"That's it," replied Harper with a whinny. "I—I know it, I can feel it. It became aware of our three dimensional life in some way, and its attention is now concentrated on the laboratory!" He wrung his hands. "I just know something else terrible is going to happen!" He backed away quickly as the occupied pair of pants moved toward him.

His retreat was halted by his desk, upon which reposed two large California oranges, an inevitable accompaniment to Harper's lunch. To him, orange juice was a potent, revivifying drink. Now he automatically reached for one of the oranges, as a more hardy individual might reach for a whisky and soda in a moment of mental shock.

His eyes wide on the shuffling approach of Gault's underpinnings, Harper nervously dug sharp fingernails into the orange, tore off large chunks of skin.

A sudden blur seen from the corner of his eyes pulled his gaze back to the desk. The other orange had vanished.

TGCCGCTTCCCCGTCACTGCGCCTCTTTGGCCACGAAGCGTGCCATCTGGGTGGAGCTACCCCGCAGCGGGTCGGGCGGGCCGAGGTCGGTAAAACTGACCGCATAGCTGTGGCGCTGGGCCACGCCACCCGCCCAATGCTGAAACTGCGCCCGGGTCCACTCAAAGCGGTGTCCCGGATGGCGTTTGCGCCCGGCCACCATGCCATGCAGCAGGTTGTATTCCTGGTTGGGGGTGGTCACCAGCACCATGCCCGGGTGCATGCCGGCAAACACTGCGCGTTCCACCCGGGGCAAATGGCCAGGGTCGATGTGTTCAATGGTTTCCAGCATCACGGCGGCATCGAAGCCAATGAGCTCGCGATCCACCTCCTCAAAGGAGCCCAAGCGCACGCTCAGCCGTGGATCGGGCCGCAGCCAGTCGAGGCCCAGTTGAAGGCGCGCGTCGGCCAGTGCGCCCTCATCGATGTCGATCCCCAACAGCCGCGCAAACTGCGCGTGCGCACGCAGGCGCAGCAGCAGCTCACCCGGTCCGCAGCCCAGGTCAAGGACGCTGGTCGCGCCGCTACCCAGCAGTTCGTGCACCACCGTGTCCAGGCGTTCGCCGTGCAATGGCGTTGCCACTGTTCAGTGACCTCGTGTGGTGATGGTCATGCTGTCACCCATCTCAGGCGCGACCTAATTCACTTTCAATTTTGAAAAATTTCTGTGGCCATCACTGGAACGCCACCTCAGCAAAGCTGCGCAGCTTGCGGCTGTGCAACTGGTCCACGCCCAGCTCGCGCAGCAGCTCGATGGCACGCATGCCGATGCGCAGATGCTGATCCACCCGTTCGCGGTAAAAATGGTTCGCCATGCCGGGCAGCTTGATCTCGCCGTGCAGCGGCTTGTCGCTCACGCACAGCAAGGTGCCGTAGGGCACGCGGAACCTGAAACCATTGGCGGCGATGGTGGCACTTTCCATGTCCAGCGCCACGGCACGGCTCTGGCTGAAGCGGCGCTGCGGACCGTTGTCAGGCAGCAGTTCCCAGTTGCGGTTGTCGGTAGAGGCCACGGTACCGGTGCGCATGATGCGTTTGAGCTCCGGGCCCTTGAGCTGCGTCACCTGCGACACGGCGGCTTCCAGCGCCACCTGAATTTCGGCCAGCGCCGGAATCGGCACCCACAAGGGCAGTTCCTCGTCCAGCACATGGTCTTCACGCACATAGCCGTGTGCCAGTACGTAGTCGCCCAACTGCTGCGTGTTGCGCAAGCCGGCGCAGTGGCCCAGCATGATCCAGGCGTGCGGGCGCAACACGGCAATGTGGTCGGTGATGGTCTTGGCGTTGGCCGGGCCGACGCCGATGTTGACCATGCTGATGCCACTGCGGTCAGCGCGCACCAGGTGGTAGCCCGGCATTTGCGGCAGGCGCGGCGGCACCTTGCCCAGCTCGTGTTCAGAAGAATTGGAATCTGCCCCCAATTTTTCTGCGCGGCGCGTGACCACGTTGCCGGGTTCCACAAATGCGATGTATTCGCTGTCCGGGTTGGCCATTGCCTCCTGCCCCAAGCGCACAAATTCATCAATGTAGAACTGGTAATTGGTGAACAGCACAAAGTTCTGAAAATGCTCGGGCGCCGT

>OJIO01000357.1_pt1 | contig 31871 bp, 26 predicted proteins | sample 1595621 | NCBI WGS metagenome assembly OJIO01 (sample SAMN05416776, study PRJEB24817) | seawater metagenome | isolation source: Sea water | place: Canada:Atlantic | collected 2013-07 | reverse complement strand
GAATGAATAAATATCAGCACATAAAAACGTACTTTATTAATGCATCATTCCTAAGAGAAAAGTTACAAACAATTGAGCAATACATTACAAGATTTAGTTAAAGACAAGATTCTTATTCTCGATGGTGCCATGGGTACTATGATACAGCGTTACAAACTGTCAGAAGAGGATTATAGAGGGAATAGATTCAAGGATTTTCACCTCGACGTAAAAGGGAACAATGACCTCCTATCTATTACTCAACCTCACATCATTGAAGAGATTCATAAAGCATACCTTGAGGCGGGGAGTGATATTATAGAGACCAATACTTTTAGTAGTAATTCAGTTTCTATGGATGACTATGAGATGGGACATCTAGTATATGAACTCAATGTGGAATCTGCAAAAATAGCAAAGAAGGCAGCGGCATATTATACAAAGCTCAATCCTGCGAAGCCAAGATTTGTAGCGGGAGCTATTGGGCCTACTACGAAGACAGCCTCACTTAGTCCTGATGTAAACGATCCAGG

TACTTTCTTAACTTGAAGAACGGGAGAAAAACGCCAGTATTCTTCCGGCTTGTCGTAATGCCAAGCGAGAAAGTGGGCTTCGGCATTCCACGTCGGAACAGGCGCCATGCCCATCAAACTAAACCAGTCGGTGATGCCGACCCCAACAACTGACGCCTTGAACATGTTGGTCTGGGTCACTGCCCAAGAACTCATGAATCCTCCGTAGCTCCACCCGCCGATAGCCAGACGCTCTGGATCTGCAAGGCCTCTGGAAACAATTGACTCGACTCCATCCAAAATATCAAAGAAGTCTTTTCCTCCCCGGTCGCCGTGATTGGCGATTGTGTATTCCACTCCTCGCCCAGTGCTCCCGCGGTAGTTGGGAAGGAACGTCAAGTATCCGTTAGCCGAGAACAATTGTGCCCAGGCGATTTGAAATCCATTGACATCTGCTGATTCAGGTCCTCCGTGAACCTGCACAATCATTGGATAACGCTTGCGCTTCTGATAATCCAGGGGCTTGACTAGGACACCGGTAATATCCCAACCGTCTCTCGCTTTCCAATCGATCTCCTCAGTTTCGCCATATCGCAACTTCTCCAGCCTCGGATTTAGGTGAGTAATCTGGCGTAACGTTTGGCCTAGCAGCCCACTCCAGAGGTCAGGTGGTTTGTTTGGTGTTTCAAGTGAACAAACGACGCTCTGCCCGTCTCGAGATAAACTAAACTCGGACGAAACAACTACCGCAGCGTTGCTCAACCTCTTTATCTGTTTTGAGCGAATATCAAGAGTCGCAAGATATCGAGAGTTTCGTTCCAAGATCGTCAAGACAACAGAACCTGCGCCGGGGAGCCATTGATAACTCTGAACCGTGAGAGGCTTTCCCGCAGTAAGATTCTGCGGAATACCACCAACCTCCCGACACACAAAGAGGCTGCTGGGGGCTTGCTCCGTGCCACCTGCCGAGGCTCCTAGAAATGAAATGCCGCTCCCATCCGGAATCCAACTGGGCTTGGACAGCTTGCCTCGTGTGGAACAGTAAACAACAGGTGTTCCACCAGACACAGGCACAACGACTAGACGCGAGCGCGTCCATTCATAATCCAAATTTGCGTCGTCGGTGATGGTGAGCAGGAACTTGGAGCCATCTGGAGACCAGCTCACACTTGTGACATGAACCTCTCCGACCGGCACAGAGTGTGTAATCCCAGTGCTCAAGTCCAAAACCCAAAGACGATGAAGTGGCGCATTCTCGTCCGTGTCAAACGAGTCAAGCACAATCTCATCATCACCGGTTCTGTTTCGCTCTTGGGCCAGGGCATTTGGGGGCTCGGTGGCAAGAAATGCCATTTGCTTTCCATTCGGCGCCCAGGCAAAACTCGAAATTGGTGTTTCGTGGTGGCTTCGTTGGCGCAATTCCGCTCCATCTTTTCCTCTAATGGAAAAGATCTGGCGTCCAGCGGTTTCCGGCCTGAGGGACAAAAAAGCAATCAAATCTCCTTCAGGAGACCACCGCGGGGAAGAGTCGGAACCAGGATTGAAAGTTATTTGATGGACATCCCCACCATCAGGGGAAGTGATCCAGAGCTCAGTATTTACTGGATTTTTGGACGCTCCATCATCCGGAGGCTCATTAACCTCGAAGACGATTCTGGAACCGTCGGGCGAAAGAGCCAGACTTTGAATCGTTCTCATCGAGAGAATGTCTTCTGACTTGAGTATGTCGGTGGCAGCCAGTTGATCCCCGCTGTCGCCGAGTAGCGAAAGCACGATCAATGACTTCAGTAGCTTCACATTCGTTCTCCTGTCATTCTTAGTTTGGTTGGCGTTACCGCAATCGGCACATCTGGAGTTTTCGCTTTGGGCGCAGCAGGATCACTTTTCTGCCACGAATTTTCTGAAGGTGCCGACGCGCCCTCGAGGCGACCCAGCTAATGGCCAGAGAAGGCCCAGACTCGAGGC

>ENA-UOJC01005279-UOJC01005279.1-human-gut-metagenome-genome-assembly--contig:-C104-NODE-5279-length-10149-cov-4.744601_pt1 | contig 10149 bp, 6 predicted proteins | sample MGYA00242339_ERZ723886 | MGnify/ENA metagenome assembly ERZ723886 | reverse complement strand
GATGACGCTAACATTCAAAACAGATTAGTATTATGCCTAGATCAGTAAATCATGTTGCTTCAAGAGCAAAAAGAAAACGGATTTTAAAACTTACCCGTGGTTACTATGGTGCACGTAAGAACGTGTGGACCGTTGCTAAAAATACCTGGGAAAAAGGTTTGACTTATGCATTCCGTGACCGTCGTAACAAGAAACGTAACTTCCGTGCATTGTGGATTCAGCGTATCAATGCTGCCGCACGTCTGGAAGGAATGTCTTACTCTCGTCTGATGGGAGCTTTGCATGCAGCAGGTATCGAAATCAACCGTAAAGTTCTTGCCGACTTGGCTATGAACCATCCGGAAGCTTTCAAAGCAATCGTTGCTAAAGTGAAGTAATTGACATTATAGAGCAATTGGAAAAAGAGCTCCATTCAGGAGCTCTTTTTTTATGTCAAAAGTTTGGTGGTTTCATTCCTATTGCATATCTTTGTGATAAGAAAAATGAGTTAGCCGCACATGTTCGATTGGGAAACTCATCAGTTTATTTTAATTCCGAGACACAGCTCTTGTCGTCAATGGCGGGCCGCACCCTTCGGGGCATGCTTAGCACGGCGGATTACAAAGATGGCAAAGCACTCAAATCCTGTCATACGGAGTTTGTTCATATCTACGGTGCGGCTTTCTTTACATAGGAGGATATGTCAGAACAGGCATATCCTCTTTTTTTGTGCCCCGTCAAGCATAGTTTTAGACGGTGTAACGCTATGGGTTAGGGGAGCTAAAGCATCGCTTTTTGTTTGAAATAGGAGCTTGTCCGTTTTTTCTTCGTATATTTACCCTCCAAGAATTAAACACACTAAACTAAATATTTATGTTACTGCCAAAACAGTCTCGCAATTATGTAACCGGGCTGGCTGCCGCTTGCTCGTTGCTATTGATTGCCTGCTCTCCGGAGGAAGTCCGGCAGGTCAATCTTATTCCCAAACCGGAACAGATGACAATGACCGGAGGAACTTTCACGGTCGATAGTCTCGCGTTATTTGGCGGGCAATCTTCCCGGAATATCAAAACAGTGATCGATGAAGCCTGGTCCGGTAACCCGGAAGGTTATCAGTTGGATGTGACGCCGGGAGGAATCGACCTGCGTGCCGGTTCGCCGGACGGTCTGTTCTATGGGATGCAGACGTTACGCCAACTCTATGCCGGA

It dropped to the floor before Harper, but now it was a squashy mess, the insides standing out like petals, the juice running from it.

The other orange slipped from Harper's nerveless fingers, rolled along the desk top. Harper pounced on the squashy thing on the floor, feverishly pushed back the projecting insides, closely examined it. He looked up wide-eyed at Pillbot.

"Turned inside out," he gasped hoarsely, "without breaking its skin!"

Pillbot's expression indicated that the scientific attitude was slowly

1 2 3
Go to page:

Free e-book: «The 4-D Doodler by Graph Waldeyer (books to read in your 20s female TXT) 📕»   -   read online now on website american library books (

Comments (0)

There are no comments yet. You can be the first!
Add a comment